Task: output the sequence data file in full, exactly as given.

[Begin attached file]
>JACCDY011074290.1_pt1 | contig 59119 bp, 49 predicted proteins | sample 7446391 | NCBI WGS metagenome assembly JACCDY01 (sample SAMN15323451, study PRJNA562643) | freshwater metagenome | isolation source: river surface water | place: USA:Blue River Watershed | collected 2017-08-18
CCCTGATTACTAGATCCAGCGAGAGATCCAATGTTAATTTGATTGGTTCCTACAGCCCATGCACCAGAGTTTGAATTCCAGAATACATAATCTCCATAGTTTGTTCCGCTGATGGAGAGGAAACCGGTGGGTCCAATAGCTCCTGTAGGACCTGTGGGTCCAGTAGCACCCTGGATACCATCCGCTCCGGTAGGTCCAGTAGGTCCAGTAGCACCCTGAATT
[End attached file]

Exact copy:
>JACCDY011074290.1_pt1 | contig 59119 bp, 49 predicted proteins | sample 7446391 | NCBI WGS metagenome assembly JACCDY01 (sample SAMN15323451, study PRJNA562643) | freshwater metagenome | isolation source: river surface water | place: USA:Blue River Watershed | collected 2017-08-18
CCCTGATTACTAGATCCAGCGAGAGATCCAATGTTAATTTGATTGGTTCCTACAGCCCATGCACCAGAGTTTGAATTCCAGAATACATAATCTCCATAGTTTGTTCCGCTGATGGAGAGGAAACCGGTGGGTCCAATAGCTCCTGTAGGACCTGTGGGTCCAGTAGCACCCTGGATACCATCCGCTCCGGTAGGTCCAGTAGGTCCAGTAGCACCCTGAATT